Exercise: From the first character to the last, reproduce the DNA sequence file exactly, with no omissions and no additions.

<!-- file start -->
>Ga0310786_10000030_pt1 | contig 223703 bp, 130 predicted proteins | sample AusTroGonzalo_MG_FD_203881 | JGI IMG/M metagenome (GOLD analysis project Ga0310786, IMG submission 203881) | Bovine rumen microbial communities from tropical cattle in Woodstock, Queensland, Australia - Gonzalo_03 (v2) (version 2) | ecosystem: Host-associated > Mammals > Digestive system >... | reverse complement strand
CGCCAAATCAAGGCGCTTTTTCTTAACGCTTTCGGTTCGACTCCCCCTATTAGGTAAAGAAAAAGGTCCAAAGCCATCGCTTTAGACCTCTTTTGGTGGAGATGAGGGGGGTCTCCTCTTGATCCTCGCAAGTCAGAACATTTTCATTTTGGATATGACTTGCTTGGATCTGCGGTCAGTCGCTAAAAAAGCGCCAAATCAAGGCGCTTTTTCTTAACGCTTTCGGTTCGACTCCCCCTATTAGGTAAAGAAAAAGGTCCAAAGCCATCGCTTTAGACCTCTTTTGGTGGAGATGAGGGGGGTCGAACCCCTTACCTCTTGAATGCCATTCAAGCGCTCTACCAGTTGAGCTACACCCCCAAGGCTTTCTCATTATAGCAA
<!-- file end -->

>Ga0310786_10000030_pt1 | contig 223703 bp, 130 predicted proteins | sample AusTroGonzalo_MG_FD_203881 | JGI IMG/M metagenome (GOLD analysis project Ga0310786, IMG submission 203881) | Bovine rumen microbial communities from tropical cattle in Woodstock, Queensland, Australia - Gonzalo_03 (v2) (version 2) | ecosystem: Host-associated > Mammals > Digestive system >... | reverse complement strand
CGCCAAATCAAGGCGCTTTTTCTTAACGCTTTCGGTTCGACTCCCCCTATTAGGTAAAGAAAAAGGTCCAAAGCCATCGCTTTAGACCTCTTTTGGTGGAGATGAGGGGGGTCTCCTCTTGATCCTCGCAAGTCAGAACATTTTCATTTTGGATATGACTTGCTTGGATCTGCGGTCAGTCGCTAAAAAAGCGCCAAATCAAGGCGCTTTTTCTTAACGCTTTCGGTTCGACTCCCCCTATTAGGTAAAGAAAAAGGTCCAAAGCCATCGCTTTAGACCTCTTTTGGTGGAGATGAGGGGGGTCGAACCCCTTACCTCTTGAATGCCATTCAAGCGCTCTACCAGTTGAGCTACACCCCCAAGGCTTTCTCATTATAGCAA